Let’s look at it this way. If a parent was to wait over two months before even considering addressing a serious concern for their child, they would likely be reported to social services. However, this is something that our government does to our children every single day.

Delaying the provision of care and leaving a child to struggle can ultimately impact on other aspects of life, possibly leading to anxiety, lack of confidence and social isolation. These things get added onto statistics for deaf children as if they are just par for the course.

  1. Playing the Support Funding Game like it’s Pass the Parcel 

Any parent of a disabled child should understand this straight away. However, it’s hard to explain with hard facts and regulations; mostly because those regulations don’t really exist and are published nowhere.

Support services tend jump from the council, to schools, to the NHS, back and forth like yo-yos, and the whole process of one service handing over another wastes months and even years of both our time and our children’s.

To bring up the Equality Act again, what tends to happen is care is only given according to who’s paying for it rather than whether or not it’s needed. The worst-case scenario is often in independent schools. For state schools, when funding shifts, the government effectively still foots the bill in some way, shape or form. However, in independent schools, no such funding will be available. The government passes the buck, and treats the school in a way that is ‘unequal’ and that lack of equality is ultimately passed onto the child.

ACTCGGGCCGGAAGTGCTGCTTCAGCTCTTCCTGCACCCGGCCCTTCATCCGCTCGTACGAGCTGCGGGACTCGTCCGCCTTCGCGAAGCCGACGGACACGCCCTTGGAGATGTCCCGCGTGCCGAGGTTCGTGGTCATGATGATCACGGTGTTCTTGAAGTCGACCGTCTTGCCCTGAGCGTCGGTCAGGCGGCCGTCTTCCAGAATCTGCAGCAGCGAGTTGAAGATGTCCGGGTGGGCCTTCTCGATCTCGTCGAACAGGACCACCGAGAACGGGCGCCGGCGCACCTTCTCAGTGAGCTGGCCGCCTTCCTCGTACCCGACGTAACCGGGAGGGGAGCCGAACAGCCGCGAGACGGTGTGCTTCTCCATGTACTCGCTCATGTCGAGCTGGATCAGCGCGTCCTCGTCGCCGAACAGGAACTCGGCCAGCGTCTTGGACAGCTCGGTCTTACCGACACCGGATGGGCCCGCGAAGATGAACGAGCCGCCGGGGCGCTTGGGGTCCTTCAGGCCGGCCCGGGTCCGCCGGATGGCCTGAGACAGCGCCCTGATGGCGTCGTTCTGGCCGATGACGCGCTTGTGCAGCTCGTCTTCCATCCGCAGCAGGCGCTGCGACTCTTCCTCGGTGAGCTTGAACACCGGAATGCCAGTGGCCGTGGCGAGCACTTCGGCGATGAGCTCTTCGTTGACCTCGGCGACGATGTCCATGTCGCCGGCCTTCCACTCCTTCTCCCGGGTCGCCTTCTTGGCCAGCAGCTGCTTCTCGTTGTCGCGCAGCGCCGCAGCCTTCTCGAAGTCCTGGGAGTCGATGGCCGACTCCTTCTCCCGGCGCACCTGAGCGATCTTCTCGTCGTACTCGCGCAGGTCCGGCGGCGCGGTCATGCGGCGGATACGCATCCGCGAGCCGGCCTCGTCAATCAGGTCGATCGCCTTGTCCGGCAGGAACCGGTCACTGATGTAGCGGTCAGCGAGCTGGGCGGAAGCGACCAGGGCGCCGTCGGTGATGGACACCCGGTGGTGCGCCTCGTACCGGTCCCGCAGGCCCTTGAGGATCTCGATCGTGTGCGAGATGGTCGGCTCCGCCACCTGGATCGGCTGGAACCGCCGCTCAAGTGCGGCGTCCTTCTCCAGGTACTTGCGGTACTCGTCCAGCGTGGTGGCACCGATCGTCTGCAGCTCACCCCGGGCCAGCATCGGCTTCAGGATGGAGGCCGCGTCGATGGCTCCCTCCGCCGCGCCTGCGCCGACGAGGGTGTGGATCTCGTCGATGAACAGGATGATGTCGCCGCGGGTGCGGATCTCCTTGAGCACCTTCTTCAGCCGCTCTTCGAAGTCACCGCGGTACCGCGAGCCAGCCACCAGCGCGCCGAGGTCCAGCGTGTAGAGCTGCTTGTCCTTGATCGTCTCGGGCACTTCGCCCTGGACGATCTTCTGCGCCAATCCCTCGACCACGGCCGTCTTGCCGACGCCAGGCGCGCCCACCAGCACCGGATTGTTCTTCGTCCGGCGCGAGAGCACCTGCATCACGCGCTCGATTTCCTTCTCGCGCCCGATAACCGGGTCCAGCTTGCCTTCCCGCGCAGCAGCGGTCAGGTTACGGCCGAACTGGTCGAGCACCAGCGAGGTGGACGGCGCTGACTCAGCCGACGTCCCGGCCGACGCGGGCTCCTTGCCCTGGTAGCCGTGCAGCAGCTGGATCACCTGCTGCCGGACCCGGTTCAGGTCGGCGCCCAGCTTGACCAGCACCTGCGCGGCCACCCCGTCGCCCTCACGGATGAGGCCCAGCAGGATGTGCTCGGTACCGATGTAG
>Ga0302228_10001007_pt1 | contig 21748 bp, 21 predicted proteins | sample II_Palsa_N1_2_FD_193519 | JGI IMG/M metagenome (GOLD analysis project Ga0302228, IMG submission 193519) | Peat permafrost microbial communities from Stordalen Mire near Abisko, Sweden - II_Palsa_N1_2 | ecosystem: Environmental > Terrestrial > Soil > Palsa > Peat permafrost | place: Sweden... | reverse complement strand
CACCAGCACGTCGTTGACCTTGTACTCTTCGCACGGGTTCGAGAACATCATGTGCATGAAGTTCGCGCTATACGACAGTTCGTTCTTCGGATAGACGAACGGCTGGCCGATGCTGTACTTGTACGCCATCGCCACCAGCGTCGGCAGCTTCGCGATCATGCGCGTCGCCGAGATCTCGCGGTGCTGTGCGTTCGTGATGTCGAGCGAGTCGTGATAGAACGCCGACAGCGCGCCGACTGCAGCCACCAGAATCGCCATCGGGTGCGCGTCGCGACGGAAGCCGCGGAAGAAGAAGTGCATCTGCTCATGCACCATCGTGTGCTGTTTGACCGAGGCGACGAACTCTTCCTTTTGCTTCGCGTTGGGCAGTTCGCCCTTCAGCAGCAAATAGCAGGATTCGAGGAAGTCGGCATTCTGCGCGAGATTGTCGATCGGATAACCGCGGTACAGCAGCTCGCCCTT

The funding structures for educational and developmental support for deaf children are so fickle and complicated, many parents don’t have a clue what they are eligible for or where to start. Parents unable navigate this ridiculous labyrinth are ultimately blamed when their children don’t get the support they need.

… … …